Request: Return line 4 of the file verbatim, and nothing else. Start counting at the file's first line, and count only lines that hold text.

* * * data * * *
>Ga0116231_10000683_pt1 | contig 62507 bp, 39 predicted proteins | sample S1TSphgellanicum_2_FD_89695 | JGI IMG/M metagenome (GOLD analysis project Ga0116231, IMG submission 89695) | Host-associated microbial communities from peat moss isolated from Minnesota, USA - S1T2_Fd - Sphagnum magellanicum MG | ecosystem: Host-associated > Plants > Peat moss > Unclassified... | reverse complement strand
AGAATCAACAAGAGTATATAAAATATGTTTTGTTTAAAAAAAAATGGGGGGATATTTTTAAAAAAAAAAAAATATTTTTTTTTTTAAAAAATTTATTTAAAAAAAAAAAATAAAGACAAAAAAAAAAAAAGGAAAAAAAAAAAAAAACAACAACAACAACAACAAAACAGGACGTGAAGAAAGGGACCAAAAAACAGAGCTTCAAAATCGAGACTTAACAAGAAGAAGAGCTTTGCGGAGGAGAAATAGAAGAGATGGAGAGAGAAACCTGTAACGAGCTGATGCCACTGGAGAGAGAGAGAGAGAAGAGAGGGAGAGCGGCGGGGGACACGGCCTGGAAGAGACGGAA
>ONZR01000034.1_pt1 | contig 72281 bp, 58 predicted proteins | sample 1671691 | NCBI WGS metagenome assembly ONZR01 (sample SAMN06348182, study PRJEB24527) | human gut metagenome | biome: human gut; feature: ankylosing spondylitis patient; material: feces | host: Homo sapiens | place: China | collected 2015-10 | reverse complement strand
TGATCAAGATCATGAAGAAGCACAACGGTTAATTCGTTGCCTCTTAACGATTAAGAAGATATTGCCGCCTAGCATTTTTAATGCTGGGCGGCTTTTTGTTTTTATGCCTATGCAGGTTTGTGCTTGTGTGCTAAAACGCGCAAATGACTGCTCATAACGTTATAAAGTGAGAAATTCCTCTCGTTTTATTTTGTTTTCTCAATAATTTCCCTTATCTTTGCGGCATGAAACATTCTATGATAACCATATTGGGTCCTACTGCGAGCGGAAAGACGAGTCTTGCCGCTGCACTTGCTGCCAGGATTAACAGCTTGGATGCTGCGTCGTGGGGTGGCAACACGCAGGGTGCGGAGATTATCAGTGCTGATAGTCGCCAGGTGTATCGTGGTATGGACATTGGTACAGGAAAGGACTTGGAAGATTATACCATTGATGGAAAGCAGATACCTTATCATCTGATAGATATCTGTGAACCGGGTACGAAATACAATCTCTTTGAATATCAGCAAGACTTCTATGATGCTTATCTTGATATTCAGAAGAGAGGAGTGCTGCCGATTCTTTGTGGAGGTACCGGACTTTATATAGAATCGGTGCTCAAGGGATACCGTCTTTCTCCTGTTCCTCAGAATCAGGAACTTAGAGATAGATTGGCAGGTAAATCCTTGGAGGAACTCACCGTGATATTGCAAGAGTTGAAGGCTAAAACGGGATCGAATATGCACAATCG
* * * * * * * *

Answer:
TGATCAAGATCATGAAGAAGCACAACGGTTAATTCGTTGCCTCTTAACGATTAAGAAGATATTGCCGCCTAGCATTTTTAATGCTGGGCGGCTTTTTGTTTTTATGCCTATGCAGGTTTGTGCTTGTGTGCTAAAACGCGCAAATGACTGCTCATAACGTTATAAAGTGAGAAATTCCTCTCGTTTTATTTTGTTTTCTCAATAATTTCCCTTATCTTTGCGGCATGAAACATTCTATGATAACCATATTGGGTCCTACTGCGAGCGGAAAGACGAGTCTTGCCGCTGCACTTGCTGCCAGGATTAACAGCTTGGATGCTGCGTCGTGGGGTGGCAACACGCAGGGTGCGGAGATTATCAGTGCTGATAGTCGCCAGGTGTATCGTGGTATGGACATTGGTACAGGAAAGGACTTGGAAGATTATACCATTGATGGAAAGCAGATACCTTATCATCTGATAGATATCTGTGAACCGGGTACGAAATACAATCTCTTTGAATATCAGCAAGACTTCTATGATGCTTATCTTGATATTCAGAAGAGAGGAGTGCTGCCGATTCTTTGTGGAGGTACCGGACTTTATATAGAATCGGTGCTCAAGGGATACCGTCTTTCTCCTGTTCCTCAGAATCAGGAACTTAGAGATAGATTGGCAGGTAAATCCTTGGAGGAACTCACCGTGATATTGCAAGAGTTGAAGGCTAAAACGGGATCGAATATGCACAATCG